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Moore v. Woman to Woman Obstetrics & Gynecology, L.L.C.

Superior Court of New Jersey, Appellate Division

August 14, 2013

KORAL MOORE, a minor by and through her Guardians ad Litem, MONICA & KEVIN MOORE, and MONICA & KEVIN MOORE, Individually, Plaintiffs-Respondents,


Argued September 12, 2012

On appeal from Superior Court of New Jersey, Law Division, Ocean County, Docket No. L-1558-09.

Joel I. Fishbein argued the cause for appellants (Spector, Gadon & Rosen, P.C., and Hardin, Kundla, McKeon & Poletto, P.A., attorneys; Mr. Fishbein and Janet L. Poletto, on the brief).

Marc C. Johnson argued the cause for respondents (Weiss & Paarz, attorneys; Mr. Johnson, on the brief).

Before Judges Fuentes, Grall and Hayden.


This case is before us for the second time. Defendants Carlos Fernandez, M.D., and Premier Perinatal, L.L.C., appeal from the September 30, 2011 Law Division order that denied their motion to compel arbitration of plaintiffs Monica[1] and Kevin Moore and their daughter Koral Moore's medical malpractice complaint. For the reasons that follow, we reverse the denial of arbitration as to Monica and Koral and affirm as to Kevin.


The facts and procedural history relevant to the first appeal are contained in our earlier opinion, Moore v. Woman to Woman Obstetrics & Gynecology, L.L.C., 416 N.J.Super. 30 (App. Div. 2010). Briefly stated, Monica's doctor, defendant Lisa Vernon, practicing with defendant Woman to Woman Obstetrics, L.L.C., referred Monica, then forty-four years old, to defendants Carlos Fernandez, M.D. and Premier Perinatal, L.L.C. (Premier), due to her high-risk pregnancy based on her age.[2] On her first visit to Dr. Fernandez's office, Monica signed an arbitration agreement on behalf of herself and her spouse and unborn child, which covered all past and future claims for medical diagnosis and treatment. Subsequently, plaintiffs filed a complaint against all four defendants alleging medical malpractice due to Koral being born with Downs Syndrome.

Based on the arbitration agreement, the initial motion judge granted defendants' summary judgment motion and entered an order compelling arbitration of plaintiffs' claims against Fernandez and Premier and dismissing the complaint against them without prejudice. In Moore, we held that while the arbitration agreement was not per se unenforceable, id. at 35, defendants were not entitled to summary judgment on the question of whether it was unconscionable. Id. at 45-46. We reversed the order granting summary judgment and remanded to the trial court for further proceedings. Id. at 46.

After the remand, the parties engaged in substantial discovery, including depositions of Monica, Kevin, Dr. Fernandez, and two of Premier's office staff. Defendants then filed a motion to compel arbitration. A different motion judge found the arbitration agreement was clear and unambiguous but rejected defendants' argument that the Moore appellate panel "got [it] wrong" in characterizing it as a contract of adhesion. Based upon defendants' failure to provide Monica a copy of the agreement, thus depriving her of attorney review and an opportunity to rescind the contract, he concluded that the agreement was unenforceable as it was procedurally unconscionable. Because he concluded that the agreement was not binding on Monica, the judge did not reach the issue of whether she had bound her co-plaintiffs, Kevin and Koral, to participate in binding arbitration. This appeal followed.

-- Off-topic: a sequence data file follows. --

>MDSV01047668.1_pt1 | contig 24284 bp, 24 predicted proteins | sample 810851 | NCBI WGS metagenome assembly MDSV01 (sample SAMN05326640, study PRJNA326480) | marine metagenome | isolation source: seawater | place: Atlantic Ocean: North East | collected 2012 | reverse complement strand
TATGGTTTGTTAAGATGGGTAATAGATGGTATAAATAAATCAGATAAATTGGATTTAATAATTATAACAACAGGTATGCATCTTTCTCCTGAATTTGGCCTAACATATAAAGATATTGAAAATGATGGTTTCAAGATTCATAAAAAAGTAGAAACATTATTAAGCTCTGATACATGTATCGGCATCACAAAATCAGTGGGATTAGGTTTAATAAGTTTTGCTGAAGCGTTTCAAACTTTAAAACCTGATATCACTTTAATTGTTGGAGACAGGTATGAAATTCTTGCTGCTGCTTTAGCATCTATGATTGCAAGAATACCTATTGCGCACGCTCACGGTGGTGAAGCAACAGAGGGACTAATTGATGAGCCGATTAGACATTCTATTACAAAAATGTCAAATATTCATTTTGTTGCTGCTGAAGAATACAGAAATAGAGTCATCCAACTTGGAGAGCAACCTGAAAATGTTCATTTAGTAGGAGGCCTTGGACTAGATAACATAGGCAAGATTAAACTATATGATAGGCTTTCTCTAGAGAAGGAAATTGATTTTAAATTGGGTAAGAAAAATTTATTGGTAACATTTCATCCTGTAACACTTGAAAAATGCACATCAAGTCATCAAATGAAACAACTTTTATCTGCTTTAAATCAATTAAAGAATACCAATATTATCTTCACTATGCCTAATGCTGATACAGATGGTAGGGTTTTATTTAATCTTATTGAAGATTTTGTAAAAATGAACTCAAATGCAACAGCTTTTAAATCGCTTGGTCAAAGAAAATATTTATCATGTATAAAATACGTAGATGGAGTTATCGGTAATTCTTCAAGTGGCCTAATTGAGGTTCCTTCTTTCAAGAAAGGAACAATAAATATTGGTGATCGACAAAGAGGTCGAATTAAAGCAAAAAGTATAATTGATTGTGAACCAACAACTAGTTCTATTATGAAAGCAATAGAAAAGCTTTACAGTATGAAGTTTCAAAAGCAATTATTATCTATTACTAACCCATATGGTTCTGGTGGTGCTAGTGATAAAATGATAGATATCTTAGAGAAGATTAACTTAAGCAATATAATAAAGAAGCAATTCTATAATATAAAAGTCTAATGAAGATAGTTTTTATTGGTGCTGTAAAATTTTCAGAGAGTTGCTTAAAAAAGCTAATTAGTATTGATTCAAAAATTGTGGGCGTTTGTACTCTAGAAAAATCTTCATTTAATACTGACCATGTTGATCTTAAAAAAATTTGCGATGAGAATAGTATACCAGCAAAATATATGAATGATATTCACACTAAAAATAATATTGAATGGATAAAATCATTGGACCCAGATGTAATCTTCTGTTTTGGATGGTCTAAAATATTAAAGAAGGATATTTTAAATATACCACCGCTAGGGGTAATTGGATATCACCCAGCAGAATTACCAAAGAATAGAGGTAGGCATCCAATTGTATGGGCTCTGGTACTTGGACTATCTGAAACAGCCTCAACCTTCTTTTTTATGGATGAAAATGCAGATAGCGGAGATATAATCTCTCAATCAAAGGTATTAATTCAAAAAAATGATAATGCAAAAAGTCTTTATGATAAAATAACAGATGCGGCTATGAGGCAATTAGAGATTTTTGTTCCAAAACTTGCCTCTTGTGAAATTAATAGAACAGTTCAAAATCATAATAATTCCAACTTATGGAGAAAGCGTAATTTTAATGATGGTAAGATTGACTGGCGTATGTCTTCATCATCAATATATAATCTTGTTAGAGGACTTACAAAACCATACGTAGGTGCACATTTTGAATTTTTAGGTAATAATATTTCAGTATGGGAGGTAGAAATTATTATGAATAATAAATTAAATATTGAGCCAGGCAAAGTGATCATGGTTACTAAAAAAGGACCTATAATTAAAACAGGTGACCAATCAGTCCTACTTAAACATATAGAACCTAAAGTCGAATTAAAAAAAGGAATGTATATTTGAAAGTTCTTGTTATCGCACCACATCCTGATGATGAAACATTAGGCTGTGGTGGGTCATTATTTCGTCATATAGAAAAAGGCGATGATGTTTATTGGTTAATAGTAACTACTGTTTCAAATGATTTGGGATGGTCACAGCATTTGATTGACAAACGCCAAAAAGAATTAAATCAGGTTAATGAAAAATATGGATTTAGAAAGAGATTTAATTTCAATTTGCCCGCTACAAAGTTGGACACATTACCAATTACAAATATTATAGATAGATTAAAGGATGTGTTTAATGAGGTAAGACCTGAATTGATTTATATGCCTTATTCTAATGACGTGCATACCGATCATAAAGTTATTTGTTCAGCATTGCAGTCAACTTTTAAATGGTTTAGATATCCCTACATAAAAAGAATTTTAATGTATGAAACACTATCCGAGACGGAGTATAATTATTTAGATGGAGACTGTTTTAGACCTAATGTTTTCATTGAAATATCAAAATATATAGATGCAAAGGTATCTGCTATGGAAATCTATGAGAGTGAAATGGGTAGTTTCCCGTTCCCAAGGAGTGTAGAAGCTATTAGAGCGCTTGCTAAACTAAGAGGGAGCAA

The relevant facts developed during discovery are not in dispute. The record reveals that Monica had an initial appointment at Premier with Dr. Fernandez, a high-risk pregnancy specialist, for an ultrasound. Monica was a high school graduate who had taken some college courses and worked as an engineering technician at a federal government facility. She brought to the appointment a family member and four children. Upon her arrival, the staff gave her a clipboard and a stack of about twelve sheets of paper concerning insurance, financial, medical history, and privacy rights.[3] The staff member showed her where to sign and where to fill out her information. She arrived early at Premier and had enough time to fill out the forms. Monica recalled filling out paperwork but had no specific recollection of the arbitration agreement. She acknowledged, based upon her signature on the agreement, that she signed it. She did not receive a copy of the arbitration agreement to keep. Monica did not recall noticing any signs posted about the arbitration agreement. Neither the doctor nor the staff discussed the substance of the arbitration agreement with her.

The staff reported that it was office policy at that time not to give a patient a copy of the arbitration agreement unless she asked. According to the staff, all patients were given a letter from the doctor's insurance company, explaining the arbitration policy and providing a phone number to call if a patient had a question about the agreement. The staff's practice was to show all patients a list of doctors in the area who did not require their patients to consent to arbitration, but Monica did not recall viewing such a list. A notice posted on the wall in the waiting room informed patients that "[o]ur insurance company requires all patients to sign a mutual arbitration agreement. This helps to control our insurance costs and patient fees." Dr. Fernandez stated that if a person declined to sign the arbitration agreement, he would still treat her.

The arbitration agreement was four pages long, with paragraph headings and certain other statements in bold and capitalized in twelve-point ...

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